It was only a name.
“Guv,” one of the forensic team in a white boiler suit walked over to him and handed him an evidence bag. “Place is as clean as any I’ve seen, but this is pretty interesting, they’re putting it through as urgent and the lab should have something on it soon.”
Eddie Wilson, turned the jiffy bag over and flattened the piece of yellow paper inside so that he could read what was written. It was a listing from the yellow pages containing the victim’s name, Lesley Johnson, her address and telephone number. It had been circled in pen and then ripped jaggedly from the page. “Good work Jackson, this, Lesley Johnson didn’t rip her own number from the book. That all you got?”
“Yes, sir, like I said he was pretty careful. Best bet to hope for is that the beat lads turn up something. He won’t have been as clean as the scene, he’ll have been splashed.”
“We think so yes, male, young, aggressive, stabbing to the neck and chest with a long blade. No sexual contact, in fact from the positioning of the wounds I’d say that he went out of his way to avoid any sexual organs. The body was covered with a sheet and she was stabbed through it. The planning involved was cautious but the actual attack was frenzied, out of control…”
One of the door to door officers ran up to Eddie, He was out of breath and took a moment to take a of lungful of air while he found the relevant entry in his notebook. “Sir, we might have something.”
“Take your time lad, she’s not going anywhere.” He motioned to the house with the yellow and black tape across the gate behind him. A small crowd of people had gathered on the street. Eddie pulled the constable back into the shadows and out of ear shot. “What you got for me, lad?”
“Lady at number thirty two … that’s her there in the blue fleece. She says there’s been a bloke hanging round for a couple of days. He’s been parking a red car in her parking place, which is why she’s noticed it. She thinks it might be a Golf but isn’t sure, she said it had big speakers in the back window. She didn’t note the reg.”
“Good work Brown, anything else?”
“Yes, sir. It’s a young bloke, late teens early twenties, First time she saw him he was smartly dressed in jeans and a denim jacket, second time he was scruffier, wearing a tracksuit with the hood up and a black knitted hat under that. That was yesterday, says that she noticed what he was wearing because it wasn’t that cold like, seemed unusual.”
“This is good, might well be a clear lead. But how did she get such a good look at him if he was in his car?”
“Well, that’s just it see, he parks his car outside her house and then walks up and down the street a bit. And that’s not all, the woman from the house on the corner reports seeing a man. Sounds like the same one. She saw him bout nine o’clock last night. He was leaning on the lamppost smoking a fag. Said he looked a bit ‘shifty’, like.
“Right I want number… er… that house on the corner sealed off and forensics in….”
“Already done it Sir, Sergeant Barry got them straight there, found a couple of fag butts but they look a bit old and manky, don’t know if it’s his or not.”
“Right let’s hope he turned left onto Ainsley Street, there’s a big street camera there. Get to central control and tell them I want all the footage for the last week. There’s a speed camera on Anson Street, same, I want everything they’ve got. Get into all the shops on Ainsley and Oxford, tell them I want their CCTV footage, especially the one’s with the pavements outside their shops and the street views covered. Get the two women down to the station for a detailed interview and get the artist in for composite drawings. Get back onto the other neighbours. This could be a good lead lad. Well done. We’ve got to get this one, and fast, he’s a ruthless bugger.
Eddie Wilson left the scene of crime at ten in the morning. The body had been discovered two hours earlier by the victim’s lover coming home from a night shift. By three thirty that afternoon they had a name.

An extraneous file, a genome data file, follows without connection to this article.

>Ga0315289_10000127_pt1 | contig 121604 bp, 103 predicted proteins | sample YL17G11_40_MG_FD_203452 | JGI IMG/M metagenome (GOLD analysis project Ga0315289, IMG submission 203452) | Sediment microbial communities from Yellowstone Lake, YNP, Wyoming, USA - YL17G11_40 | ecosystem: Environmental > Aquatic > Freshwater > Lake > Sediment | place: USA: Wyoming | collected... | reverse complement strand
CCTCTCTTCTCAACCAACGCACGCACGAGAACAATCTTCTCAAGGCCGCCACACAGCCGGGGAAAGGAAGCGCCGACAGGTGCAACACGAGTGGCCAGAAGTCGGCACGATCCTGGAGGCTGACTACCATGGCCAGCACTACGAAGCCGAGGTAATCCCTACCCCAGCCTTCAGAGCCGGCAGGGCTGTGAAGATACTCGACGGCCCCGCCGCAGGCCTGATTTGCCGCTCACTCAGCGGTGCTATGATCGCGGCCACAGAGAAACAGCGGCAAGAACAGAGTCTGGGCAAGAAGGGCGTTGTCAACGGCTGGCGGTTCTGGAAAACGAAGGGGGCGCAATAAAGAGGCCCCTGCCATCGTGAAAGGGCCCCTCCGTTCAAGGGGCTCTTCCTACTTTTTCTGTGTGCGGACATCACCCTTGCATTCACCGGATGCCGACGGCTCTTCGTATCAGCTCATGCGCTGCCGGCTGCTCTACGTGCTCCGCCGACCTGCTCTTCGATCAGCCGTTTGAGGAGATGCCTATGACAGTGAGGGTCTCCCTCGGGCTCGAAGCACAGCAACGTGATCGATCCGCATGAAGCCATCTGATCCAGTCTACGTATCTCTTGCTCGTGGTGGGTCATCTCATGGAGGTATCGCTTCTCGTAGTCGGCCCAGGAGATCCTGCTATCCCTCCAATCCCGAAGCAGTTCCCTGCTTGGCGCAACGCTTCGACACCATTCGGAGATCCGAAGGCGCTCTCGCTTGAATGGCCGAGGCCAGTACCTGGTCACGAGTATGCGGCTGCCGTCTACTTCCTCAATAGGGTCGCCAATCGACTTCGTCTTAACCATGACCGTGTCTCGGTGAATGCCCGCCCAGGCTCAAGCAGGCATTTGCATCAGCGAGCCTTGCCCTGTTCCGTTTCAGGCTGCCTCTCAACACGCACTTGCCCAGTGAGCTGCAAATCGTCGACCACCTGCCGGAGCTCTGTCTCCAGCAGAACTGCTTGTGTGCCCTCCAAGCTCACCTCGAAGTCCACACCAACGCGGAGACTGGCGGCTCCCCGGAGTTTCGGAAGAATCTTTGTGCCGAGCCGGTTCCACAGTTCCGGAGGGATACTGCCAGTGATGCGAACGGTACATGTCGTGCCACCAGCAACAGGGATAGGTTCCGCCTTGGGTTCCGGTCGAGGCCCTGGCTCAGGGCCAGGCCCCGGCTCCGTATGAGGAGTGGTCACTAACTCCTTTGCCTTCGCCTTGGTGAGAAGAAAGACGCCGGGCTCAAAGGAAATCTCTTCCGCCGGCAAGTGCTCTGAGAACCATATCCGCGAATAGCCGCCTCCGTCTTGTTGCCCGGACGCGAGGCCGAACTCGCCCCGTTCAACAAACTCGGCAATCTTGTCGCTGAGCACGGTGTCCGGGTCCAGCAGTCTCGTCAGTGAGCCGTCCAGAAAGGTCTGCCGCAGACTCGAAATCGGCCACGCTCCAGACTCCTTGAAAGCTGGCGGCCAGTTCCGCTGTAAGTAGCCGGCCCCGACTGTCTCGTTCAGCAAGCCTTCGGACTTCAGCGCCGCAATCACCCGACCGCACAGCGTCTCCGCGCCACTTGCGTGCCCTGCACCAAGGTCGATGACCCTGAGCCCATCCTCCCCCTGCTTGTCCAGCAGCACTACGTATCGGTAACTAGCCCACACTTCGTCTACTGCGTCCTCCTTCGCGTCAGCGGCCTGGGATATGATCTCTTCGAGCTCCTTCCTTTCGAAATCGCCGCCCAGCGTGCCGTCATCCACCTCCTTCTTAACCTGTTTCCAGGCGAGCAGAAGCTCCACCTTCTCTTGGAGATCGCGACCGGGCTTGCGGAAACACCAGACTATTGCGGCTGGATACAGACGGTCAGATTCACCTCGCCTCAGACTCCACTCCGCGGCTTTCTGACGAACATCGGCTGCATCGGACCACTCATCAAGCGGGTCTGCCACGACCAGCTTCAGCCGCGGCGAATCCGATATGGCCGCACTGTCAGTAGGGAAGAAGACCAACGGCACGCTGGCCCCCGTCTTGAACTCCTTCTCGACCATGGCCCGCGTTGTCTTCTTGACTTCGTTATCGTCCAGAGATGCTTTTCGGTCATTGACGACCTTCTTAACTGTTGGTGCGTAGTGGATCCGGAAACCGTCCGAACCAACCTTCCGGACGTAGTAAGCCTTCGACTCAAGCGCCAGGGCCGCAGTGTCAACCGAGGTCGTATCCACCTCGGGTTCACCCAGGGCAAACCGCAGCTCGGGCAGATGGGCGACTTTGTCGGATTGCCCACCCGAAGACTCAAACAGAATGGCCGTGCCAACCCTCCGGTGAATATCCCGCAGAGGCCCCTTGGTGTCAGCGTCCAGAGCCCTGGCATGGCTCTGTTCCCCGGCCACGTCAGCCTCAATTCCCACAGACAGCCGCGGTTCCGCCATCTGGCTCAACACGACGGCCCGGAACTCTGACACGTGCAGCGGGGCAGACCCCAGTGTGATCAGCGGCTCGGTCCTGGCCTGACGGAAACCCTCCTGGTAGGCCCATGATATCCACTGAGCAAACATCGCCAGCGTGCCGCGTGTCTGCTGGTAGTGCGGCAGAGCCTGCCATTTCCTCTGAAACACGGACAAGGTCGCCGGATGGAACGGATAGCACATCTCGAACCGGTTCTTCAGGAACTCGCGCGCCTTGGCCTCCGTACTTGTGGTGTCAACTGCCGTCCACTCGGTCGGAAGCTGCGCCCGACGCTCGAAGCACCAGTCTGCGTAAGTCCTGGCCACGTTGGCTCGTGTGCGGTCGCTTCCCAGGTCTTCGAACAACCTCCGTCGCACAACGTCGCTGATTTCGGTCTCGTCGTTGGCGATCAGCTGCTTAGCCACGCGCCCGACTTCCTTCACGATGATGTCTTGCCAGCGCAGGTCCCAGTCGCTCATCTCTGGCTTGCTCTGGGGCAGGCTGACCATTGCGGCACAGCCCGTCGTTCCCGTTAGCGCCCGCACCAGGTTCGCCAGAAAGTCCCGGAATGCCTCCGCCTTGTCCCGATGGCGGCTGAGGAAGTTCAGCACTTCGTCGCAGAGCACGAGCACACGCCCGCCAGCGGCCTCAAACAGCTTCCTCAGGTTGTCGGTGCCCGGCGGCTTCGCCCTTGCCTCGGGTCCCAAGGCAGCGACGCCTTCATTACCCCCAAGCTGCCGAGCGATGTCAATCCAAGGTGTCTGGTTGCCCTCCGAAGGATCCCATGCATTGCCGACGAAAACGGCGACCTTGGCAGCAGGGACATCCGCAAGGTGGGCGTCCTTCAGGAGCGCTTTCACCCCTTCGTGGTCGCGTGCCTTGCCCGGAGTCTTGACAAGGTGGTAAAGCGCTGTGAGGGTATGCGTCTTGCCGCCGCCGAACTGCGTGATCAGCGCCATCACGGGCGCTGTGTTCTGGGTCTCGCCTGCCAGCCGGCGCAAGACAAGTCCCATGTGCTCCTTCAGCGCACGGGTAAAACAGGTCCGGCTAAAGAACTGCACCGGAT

Street cameras had images of both a likely suspect and his car. Records located the car on their database and named a Jason Collins, nineteen of Torver Road Blackpool. That surprised Eddie, this had all the markings of being a local grudge killing. He hated having to hand his case over to the Fyld police. The SOCO guys had finished up at the scene and nothing else remained to be done except wait for news of a collar and then he could close the case.
He’d just turned his attention to a problem with some drunken yobs in Dalton when a call came through on his phone from Fyld police radio. His oppo in Blackpool identified himself and explained that he was in the house of the suspect interviewing the boy’s mother. The guys had gone in mob handed with a warrant to search and had scared the woman half to death. DI Stoker was talking discretely from the hall of the house.
“Not a thing to be seen. We’re confidant that the mother knows nothing. Adamant that he’s a good lad, never been in trouble. Bedroom clean as a whistle. Not a thing out of place, too clean, if you know what I mean. Not natural for a lad. He’s home on holiday from university, goes back next week… thing is, he’s been out a lot lately, and he never came home last night. Mother says that’s out of character. She woke up this morning to find his bed hadn’t been slept in. She’s in a state obviously, rung round all of his friends. He’s lost contact with most of them with going off to uni. She has no idea where he might be.”
Constable Brown launched himself into Wilson’s office letting the door slam loudly behind him. “Sir, Sir, sorry Sir no time to knock,” Wilson covered a smile as Brown continued, “there’s been another one Sir. Tony Griffin, pub landlord from Ulverston. His wife’s there now, right shook up by all accounts.”
Wilson was already grabbing his coat, “Tell them I’m on my way and not to do anything until I get there.”
Mrs Griffin was pretty even with snot drizzling from her nose and black tramlines of mascara running down her face he could tell that she as a stunner. “What’s going on?” she wailed, “Why would anybody do that to my Tommy. Everybody liked him. He only went upstairs for a shower before we opened.”
“We’re very sorry for your loss, Mrs. Griffin,” Eddie began solicitously. “I know this is very difficult for you but if you could just try and answer some questions for us as quickly as possible we should be able to catch the lad that did this to your husband.
She raised her head. “Lad?” she asked looking bemused.